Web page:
Reposted from Design Fabric:
The Banaras Project – 100% Uttar Pradesh X Design Fabric
After months of teamwork, three selected artists along with the teams at Purpose Climate Lab and Design Fabric launched freshly designed e-rickshaws in India’s holiest city. We recount their journey here.
In October 2016, Purpose Climate Lab spearheaded the 100% Uttar Pradesh campaign. It was around the time of the state elections and the time when news was out of India’s vision to move towards 100 percent electric mobility by 2030. A beautiful coincidence that led to the beginning of something amazing. In July 2017, Design Fabric partnered with the second phase of the 100% Uttar Pradesh campaign to really push the message and build awareness around clean energy solutions through The Banaras Project.
The idea: To use Banaras’ e-rickshaws to highlight clean and green transportation by turning them into travelling museums on clean energy.
How: By launching a country-wide open call for entries that would lead to a design-sprint with three designers to create Taxi Fabrics for the e-rickshaws.
Over the next few months, the three chosen designers – Neethi, Tarini Sethi and Sumantra Mukherjee – along with the teams from Purpose Climate Lab and Design Fabric worked relentlessly to put together these travelling museums that were officially launched in Banaras on November 1, 2017.
“With something like Climate Change, that feels so removed and larger than us, culture and art can make it more personal and make people feel connected”, says Sakshi Bhalla, senior strategist at Purpose Climate Lab. “The Benaras Project was in some parts, a way to create awareness on what solar energy means and the way we thought it would connect to citizens would be through public transportation, mainly the e-rickshaws that are a boon in an over polluted Benaras. So, we wanted to use these e-rickshaws as a medium to highlight clean and green transport and amplify conversations around a paradigm shift towards a more efficient transport system.”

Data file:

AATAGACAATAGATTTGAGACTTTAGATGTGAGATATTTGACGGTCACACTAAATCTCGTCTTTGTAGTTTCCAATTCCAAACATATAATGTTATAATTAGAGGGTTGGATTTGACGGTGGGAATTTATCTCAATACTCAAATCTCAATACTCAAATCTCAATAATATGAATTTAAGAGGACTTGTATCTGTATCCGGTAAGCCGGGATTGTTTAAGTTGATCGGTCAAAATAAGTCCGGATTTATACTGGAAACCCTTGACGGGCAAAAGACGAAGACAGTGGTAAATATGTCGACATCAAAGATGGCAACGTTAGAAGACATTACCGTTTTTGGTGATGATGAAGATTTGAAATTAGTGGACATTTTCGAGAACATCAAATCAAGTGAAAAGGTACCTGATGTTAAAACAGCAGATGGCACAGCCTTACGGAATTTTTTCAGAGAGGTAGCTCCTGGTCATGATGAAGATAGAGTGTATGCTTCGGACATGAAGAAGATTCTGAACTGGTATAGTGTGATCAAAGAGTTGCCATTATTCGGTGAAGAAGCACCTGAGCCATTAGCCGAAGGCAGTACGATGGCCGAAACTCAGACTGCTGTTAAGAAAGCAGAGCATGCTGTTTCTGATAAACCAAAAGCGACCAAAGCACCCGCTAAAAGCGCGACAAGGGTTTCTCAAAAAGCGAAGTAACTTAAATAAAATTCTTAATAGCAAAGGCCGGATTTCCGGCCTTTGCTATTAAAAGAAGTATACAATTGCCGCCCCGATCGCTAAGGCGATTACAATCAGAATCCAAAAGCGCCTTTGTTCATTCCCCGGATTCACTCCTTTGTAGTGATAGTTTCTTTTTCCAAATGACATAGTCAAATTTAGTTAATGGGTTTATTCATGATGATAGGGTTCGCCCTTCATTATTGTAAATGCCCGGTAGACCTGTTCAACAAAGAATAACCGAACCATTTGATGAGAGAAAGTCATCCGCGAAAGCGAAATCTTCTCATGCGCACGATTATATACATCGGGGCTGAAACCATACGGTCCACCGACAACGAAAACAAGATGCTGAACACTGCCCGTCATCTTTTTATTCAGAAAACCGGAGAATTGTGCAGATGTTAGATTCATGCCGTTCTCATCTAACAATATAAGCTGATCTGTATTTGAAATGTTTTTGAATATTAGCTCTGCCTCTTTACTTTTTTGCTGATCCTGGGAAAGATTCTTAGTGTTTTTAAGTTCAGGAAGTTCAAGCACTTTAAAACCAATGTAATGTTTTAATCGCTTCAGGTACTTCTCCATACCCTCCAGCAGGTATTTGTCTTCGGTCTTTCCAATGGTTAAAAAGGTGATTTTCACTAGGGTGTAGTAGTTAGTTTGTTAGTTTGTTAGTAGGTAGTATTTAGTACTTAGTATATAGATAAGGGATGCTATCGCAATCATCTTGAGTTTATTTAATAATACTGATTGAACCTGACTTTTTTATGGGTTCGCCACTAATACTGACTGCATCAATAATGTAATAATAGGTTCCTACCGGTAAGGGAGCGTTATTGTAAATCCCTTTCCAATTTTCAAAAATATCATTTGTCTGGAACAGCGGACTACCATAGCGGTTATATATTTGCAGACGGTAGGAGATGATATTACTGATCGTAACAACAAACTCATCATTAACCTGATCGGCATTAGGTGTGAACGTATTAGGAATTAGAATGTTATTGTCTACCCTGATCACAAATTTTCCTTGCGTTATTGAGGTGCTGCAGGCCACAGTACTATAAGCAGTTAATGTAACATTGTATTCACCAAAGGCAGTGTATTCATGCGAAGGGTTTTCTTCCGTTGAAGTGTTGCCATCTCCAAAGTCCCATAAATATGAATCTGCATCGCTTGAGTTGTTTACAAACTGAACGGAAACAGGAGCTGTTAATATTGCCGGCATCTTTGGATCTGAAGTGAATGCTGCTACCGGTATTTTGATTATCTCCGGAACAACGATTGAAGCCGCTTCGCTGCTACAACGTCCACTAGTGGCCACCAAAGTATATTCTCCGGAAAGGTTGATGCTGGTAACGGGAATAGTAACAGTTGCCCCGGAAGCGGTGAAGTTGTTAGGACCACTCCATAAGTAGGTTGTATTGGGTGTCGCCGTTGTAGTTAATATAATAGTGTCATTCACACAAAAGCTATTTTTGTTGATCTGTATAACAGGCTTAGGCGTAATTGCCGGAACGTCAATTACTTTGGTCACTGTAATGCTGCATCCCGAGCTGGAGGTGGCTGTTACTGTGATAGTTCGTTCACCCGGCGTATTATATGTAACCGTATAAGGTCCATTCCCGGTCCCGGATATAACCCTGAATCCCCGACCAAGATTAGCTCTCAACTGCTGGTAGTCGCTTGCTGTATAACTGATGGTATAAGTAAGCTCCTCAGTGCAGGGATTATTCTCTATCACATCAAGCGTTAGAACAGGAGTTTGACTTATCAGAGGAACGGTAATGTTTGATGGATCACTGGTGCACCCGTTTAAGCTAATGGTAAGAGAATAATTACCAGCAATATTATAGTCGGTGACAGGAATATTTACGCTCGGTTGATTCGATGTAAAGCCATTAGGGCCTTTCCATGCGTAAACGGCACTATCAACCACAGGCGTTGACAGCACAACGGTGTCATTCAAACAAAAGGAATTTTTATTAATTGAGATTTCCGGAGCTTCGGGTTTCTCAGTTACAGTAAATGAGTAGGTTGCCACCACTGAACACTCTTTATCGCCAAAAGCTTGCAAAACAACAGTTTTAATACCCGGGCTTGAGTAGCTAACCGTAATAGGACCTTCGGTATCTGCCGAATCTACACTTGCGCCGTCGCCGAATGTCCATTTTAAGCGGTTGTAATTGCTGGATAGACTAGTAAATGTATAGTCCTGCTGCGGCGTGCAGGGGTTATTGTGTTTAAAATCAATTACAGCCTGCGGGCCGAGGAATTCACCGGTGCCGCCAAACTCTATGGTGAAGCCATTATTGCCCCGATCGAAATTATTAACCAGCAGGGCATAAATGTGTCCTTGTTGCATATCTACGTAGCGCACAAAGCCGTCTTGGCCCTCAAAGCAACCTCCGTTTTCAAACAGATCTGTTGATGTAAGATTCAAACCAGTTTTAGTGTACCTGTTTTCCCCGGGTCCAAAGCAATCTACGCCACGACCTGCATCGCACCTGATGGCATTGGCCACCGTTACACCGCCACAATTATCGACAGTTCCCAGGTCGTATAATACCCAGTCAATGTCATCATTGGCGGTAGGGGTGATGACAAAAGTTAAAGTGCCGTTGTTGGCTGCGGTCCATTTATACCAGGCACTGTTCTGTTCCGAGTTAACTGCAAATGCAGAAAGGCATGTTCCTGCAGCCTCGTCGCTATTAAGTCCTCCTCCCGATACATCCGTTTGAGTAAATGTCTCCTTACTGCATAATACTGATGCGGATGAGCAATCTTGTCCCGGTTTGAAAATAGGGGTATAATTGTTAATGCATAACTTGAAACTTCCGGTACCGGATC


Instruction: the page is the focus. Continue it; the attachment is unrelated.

When the campaign launched in late 2016, the team met with a lot of organisations and citizens and collaboratively came up with a public manifesto on the environment. The manifesto had five points to consider: 100 percent clean and renewable energy, strict emission standards, clean and efficient transport systems, waste management systems, and green and clean U.P. The power of people helped the manifesto reach the political party in the state and soon enough it was included in the political manifesto. “That was really good for us”, says Sakshi. “Now, in the second stage of the campaign, we’re focused more on solutions. Accordingly, this part of the campaign and The Banaras Project focuses more on the narratives around pollution. We believe that collectively and collaboratively we can achieve this clean and green environment.”
The residency program really allowed the three chosen artists to explore, understand and interact with the city and its people. In order to achieve that collaborative way of working, it was imperative to understand the mindset of the people and speak to them in a way that they would understand. “The designs really needed to be easy to grasp by anyone – a tea stall vendor or a university professor”, adds Sakshi.